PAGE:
In 2019 a U.S. Army team took an airless tire on a trip to the Amazon rainforest to test the technology on the Army’s Light Tactical All-Terrain Vehicles (LTATV) to see how it would hold up in extreme conditions. While sleeping in an austere CONEX encampment (aka “Resort”) and trying to avoid the myriad of hazardous flora and fauna, the team was surprised by how well the airless tire held up to the challenge.
But this came as no surprise to Nathan Kamprath, Special Systems and Components Tire Engineer with the U.S. Army Combat Capabilities Development Command (DEVCOM) Ground Vehicle Systems Center (GVSC), who says the Army has been looking into the benefits of airless tires for many years and the advantages are numerous.
“The number one reason to use the airless tire technology is puncture survivability,” Kamprath says. “Unlike pneumatic tires, the airless tires can keep going potentially for hundreds of miles when compromised. Also, the unit wouldn’t have to carry spare tires into expeditions and the airless tires can withstand severe and unique environmental conditions. Consequently, these tires can help keep our Soldiers out of harm’s way, and for that, they’re a real game changer.”
In addition, airless tires are not susceptible to air leaks or low-pressure issues such as increased fuel usage or safety hazards.
Airless tire technology has been around in some form since 1999 and has become popular with lawn service equipment, recreational vehicles, light construction equipment, and commercial-industrial vehicles that operate in rugged conditions where pneumatic tires are susceptible to flats. The airless tire replaces current pneumatic tire and wheel assembly and is easily bolted on to existing hubs without the need of unique mounting. There is no air pressure to maintain due to the patented poly-resin spoke technology.
Utilizing the Commercial Technologies for Maintenance Activities (CTMA) Program, GVSC partnered with Michelin Tweel Technologies to demonstrate and evaluate the benefits of using the airless tire technology on some of the Army’s vehicles.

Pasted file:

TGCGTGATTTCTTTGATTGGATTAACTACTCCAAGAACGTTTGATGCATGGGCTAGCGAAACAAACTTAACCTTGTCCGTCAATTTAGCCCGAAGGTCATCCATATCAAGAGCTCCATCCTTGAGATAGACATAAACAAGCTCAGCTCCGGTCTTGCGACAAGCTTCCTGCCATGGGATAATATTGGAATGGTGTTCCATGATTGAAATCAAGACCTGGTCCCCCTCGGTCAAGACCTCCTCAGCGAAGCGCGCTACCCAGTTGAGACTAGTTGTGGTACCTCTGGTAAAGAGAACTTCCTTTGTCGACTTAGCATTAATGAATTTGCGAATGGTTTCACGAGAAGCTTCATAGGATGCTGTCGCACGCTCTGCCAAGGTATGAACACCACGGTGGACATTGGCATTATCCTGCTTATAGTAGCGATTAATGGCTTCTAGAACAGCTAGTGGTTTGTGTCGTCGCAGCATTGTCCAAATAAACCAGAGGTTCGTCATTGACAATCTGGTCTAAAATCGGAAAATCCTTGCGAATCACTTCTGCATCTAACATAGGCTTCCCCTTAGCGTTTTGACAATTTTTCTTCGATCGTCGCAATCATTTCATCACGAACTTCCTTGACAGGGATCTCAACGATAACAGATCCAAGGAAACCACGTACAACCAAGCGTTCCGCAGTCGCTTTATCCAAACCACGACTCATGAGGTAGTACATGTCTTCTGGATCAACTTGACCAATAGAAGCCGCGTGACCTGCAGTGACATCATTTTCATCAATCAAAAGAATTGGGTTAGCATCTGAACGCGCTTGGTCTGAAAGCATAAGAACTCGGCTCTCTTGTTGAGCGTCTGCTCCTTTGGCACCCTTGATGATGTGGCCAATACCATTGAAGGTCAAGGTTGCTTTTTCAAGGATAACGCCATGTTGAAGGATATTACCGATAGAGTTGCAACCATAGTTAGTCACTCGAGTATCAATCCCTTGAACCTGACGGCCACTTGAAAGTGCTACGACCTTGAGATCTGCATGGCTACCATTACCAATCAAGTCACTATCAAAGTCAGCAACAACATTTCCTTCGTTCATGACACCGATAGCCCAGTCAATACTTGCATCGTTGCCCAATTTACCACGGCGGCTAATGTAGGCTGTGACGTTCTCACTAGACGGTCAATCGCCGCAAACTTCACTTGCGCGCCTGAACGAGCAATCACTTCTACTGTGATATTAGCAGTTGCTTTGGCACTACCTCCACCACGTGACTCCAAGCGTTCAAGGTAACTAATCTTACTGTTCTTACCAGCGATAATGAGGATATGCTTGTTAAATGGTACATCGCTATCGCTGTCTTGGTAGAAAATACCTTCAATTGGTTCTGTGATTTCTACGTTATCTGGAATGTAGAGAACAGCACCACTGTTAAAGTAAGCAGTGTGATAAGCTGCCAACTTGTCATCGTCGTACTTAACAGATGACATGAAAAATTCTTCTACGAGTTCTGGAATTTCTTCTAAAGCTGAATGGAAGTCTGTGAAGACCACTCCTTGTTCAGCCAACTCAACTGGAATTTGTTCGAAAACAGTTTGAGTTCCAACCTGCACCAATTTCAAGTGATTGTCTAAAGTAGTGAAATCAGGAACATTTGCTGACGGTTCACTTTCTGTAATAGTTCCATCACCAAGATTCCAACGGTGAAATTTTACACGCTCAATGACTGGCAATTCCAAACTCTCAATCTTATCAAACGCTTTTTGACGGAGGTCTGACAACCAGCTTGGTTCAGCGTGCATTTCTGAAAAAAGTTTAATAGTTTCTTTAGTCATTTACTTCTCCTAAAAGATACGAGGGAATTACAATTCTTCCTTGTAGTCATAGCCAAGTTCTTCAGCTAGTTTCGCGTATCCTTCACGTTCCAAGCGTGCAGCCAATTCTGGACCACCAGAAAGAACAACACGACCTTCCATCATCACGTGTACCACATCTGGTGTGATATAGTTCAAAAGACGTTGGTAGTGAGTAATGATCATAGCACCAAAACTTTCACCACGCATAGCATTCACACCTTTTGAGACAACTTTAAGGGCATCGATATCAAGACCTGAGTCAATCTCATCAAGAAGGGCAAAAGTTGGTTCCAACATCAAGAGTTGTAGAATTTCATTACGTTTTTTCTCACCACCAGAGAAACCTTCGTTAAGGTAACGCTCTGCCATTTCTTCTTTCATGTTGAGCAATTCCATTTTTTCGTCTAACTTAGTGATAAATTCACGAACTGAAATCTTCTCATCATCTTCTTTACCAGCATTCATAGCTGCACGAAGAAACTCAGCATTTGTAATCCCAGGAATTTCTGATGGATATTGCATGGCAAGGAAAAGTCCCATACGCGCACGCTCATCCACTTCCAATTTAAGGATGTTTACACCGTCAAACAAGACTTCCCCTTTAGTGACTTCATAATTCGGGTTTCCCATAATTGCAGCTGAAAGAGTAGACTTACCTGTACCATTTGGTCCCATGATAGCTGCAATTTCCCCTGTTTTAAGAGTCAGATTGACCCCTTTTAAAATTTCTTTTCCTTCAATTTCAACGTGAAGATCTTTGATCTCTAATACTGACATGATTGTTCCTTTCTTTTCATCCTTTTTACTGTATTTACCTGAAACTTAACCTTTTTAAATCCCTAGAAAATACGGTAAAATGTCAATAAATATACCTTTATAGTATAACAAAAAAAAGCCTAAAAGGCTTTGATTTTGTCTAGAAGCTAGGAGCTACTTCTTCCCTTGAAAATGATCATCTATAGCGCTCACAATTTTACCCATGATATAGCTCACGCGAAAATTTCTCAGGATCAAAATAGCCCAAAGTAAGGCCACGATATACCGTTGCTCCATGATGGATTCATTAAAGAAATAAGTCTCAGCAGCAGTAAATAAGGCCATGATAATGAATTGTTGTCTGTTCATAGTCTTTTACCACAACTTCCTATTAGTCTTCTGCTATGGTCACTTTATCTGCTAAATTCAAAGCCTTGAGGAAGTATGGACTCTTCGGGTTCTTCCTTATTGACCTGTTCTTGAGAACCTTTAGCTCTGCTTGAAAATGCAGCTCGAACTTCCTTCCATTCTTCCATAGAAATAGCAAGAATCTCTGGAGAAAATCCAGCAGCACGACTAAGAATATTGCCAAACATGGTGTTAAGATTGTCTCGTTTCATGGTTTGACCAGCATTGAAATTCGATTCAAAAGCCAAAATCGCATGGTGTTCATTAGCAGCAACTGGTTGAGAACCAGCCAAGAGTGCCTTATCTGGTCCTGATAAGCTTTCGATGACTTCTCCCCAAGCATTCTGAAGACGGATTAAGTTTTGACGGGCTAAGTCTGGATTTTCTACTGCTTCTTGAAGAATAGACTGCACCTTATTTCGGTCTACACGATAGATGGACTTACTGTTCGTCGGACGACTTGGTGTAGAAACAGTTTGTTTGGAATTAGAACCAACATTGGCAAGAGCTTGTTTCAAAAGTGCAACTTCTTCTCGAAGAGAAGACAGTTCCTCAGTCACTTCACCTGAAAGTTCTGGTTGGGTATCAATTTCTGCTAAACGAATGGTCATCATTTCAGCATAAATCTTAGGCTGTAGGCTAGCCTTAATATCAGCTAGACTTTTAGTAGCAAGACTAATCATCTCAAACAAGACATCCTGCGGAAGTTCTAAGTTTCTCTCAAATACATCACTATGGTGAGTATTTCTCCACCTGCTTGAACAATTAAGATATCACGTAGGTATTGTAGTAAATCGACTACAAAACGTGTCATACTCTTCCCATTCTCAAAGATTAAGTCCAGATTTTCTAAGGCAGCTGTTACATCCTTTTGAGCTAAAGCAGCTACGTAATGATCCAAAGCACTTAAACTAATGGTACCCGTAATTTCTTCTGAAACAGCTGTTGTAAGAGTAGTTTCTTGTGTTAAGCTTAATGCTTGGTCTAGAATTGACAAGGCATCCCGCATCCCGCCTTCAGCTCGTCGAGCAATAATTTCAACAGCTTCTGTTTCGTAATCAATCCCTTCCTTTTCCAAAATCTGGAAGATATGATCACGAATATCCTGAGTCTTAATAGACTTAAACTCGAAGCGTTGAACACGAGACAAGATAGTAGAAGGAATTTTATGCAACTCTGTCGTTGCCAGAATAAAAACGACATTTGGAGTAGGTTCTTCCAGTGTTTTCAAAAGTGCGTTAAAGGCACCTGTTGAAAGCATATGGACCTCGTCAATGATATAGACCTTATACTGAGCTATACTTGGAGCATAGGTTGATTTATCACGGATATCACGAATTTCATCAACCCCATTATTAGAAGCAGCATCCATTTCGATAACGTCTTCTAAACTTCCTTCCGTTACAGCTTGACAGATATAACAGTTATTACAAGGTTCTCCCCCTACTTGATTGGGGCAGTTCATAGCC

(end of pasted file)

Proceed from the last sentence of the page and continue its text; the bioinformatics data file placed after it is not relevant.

From the 2019 test, and input from several other involved stakeholders, the industry partner conducted an engineering analysis and is redesigning the tires to better accommodate traction, payloads, handling characteristics, and operational limits specific to the Army’s needs.
The airless tire can potentially have increased wear life over traditional pneumatic tires.
“This reduces vehicle maintenance downtime and the chance of a tactical vehicle becoming non-operational, while also limiting waste,” Kamprath says.
In the second phase of the initiative, tire prototypes are being developed to undergo preliminary testing at Michelin’s lab facilities and proving grounds using new materials and designs based on the initial testing and engineering analysis results. In 2022, the developed, improved airless tires are scheduled to be mounted on a new LTATV Special Forces vehicle model and will make the trip back to U.S. Army Tropic Regions Test Center (TRTC) in Suriname for further evaluation by a seasoned team from TRTC (TRAX International Corp), GVSC, and Michelin.
The Army sees a lot of potential with this technology for other vehicles, such as the HMMWV, Infantry Squad Vehicle (ISV), and future autonomous vehicles at later stages. The results of this initiative may also contribute to airless tires being adopted by the commercial sector.
“With the advent of autonomous vehicles, there will be no driver to change a flat tire,” says John Duty, Senior Product Development Engineer with Michelin Tweel Technologies. “The airless tire may be the solution of the future.”